When you sell by yourself, you actually get away with paying additional fees of professionals from M & A's likes. However, there is a huge concern for privacy since you might lose key employees if the word gets out.

Video: Selling A Business Yourself vs Using A Business Broker | Advantage Business Sales & Valuations

Deciding to sell a business through a broker may cost you a percentage of your sale amount, but at the same time, they can provide you with possibly better prices. Brokers also help you manage your time more effectively, plus they can help you with various legal, financial, and tax-related concerns as well.

7. Screen Out Persons You Don't Want to Sell

Selling your business requires an understanding of buyers as to who qualifies and who doesn't. As such, you will be required to evaluate each buyer based on their credibility, financial status, past performances/track record, reputation in the market, public rapport, and legal affairs.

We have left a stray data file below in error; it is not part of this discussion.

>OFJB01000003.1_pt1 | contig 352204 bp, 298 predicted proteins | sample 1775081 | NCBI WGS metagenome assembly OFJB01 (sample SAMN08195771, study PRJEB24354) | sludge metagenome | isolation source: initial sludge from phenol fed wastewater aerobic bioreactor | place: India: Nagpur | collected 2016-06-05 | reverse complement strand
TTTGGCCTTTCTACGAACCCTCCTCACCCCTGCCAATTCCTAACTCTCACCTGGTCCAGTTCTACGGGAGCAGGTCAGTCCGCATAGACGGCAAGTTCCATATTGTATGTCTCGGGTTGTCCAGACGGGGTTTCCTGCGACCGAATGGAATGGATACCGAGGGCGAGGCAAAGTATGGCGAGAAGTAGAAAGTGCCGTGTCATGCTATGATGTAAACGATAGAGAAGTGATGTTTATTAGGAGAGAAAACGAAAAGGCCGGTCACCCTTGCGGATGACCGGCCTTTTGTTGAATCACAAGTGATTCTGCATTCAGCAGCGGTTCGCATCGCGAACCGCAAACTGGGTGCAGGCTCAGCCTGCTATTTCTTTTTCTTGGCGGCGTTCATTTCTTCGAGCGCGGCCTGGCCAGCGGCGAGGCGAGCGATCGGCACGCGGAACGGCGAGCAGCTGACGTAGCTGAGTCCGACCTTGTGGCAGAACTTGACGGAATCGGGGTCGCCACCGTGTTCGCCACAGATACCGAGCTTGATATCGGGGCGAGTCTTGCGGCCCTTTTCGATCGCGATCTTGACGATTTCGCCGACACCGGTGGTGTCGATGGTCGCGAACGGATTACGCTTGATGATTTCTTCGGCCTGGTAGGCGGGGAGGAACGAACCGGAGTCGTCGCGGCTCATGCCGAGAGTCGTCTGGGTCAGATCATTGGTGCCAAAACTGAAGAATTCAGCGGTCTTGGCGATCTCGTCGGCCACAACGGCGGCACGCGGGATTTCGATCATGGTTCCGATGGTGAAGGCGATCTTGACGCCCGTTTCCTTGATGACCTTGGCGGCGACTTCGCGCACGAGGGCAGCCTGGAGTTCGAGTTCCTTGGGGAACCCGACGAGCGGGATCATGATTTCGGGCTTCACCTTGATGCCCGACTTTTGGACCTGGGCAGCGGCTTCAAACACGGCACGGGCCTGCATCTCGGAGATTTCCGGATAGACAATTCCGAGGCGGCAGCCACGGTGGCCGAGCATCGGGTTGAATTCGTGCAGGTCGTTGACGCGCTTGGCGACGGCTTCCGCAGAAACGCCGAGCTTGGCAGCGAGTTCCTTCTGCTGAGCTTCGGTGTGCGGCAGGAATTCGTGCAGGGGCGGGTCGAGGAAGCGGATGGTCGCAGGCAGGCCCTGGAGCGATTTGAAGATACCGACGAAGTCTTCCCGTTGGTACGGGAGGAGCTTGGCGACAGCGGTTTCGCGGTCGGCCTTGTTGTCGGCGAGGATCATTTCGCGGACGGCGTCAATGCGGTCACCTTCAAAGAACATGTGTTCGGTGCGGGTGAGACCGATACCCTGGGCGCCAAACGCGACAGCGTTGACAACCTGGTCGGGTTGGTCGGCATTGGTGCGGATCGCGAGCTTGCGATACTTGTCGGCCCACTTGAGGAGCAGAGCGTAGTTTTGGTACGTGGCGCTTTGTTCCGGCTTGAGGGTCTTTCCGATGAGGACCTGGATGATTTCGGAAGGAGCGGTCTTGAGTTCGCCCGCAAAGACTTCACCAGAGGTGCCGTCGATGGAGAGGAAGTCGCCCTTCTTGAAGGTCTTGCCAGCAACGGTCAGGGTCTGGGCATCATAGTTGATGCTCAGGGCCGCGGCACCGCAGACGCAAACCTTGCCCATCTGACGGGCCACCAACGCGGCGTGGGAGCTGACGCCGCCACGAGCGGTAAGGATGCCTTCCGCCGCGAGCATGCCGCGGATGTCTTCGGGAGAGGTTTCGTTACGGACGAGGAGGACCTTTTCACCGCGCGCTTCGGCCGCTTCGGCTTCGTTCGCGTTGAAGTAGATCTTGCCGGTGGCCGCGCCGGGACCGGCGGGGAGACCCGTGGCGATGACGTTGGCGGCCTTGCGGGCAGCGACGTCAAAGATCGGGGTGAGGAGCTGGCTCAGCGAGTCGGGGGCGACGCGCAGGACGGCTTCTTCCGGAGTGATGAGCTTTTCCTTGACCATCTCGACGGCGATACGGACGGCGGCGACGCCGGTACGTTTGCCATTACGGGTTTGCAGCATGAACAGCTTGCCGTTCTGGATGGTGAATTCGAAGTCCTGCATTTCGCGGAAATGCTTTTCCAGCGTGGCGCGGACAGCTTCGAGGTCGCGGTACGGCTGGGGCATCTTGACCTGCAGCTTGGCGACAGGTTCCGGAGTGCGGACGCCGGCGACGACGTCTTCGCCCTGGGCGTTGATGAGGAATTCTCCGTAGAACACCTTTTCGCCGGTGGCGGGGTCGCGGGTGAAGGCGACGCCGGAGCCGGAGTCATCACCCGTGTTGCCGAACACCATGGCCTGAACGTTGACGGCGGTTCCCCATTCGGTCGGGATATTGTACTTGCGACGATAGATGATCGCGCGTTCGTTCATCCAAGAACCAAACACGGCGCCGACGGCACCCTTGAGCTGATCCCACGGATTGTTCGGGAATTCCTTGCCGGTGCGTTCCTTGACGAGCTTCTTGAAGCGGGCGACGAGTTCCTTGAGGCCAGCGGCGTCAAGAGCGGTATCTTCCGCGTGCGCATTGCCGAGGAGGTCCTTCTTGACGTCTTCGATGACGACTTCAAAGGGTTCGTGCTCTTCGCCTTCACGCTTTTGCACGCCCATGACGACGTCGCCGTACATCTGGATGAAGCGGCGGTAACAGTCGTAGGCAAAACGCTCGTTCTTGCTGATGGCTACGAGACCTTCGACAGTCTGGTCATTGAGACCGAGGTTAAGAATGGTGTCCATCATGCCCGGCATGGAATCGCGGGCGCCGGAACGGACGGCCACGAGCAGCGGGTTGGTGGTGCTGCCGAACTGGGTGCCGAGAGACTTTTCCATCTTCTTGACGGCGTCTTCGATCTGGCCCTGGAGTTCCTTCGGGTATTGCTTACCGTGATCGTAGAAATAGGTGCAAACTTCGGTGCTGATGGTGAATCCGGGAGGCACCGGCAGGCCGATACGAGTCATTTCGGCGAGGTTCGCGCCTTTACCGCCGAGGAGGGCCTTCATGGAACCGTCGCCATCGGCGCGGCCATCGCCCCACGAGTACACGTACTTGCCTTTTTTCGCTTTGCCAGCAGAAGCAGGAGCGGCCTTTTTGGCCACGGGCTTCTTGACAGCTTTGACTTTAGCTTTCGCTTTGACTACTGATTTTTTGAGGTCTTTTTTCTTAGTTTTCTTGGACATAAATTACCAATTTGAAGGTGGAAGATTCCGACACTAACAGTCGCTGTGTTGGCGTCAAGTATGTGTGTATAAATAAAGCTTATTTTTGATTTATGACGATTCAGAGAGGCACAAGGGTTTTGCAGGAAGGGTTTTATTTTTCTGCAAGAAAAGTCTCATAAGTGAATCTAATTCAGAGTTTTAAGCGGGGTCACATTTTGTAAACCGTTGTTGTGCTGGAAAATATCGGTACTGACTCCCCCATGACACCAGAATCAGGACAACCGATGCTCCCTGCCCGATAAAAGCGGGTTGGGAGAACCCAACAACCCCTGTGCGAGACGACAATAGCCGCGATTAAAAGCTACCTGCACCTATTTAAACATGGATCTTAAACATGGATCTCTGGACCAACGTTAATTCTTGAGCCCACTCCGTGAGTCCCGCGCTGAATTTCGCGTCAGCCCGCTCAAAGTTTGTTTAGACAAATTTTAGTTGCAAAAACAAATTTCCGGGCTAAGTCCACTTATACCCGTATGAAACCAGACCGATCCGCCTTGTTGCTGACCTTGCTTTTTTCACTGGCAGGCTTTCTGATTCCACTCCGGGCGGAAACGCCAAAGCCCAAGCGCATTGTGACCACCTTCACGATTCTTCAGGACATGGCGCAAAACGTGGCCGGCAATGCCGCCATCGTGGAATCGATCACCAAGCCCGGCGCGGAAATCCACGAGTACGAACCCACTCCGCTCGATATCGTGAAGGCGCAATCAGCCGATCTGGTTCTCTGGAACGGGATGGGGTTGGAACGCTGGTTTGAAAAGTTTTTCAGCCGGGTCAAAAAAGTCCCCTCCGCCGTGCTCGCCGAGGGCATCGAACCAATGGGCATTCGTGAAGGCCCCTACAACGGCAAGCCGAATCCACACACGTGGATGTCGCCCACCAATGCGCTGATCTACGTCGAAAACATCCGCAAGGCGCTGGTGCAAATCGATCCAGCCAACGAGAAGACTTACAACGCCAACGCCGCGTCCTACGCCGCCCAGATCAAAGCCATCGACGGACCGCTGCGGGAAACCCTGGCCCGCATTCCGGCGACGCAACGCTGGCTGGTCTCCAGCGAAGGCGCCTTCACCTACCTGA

Furthermore, you need to be aware of competitors who may pose as buyers to gather marketable insights and sharks that look for overly anxious business owners. This is why it is absolutely necessary to be clear on the attributes that you want in your buyers.

This can include business experience, professional certifications, financial standings, ability to provide collateral, and timeframes they will be willing to cooperate. Even if you pay for essay, it is important to evaluate the authenticity of the service providers.

8. Preparing Documents

There will be a need to prepare legal documents to assist you in selling your business. These include:

  • Accounts Payable and Accounts Receivables Aging Reports
  • Financial Statements for the Present and past Three Years
  • Inventory List and Value Details
  • Non-Disclosure Confidentiality Agreement
  • Note of Seller Financing
  • Offer-to-Purchase Agreement
  • Personal Financial Statement from Buyer to Complete
  • Statement of Seller's Discretionary Earnings and Cash Flow

Apart from the above mentioned, you will also be required six additional documents:

  • Letter of Intent from buyer to seller
  • Buyer's Due Diligence
  • Purchase Agreement
  • Buyer's Method of Payment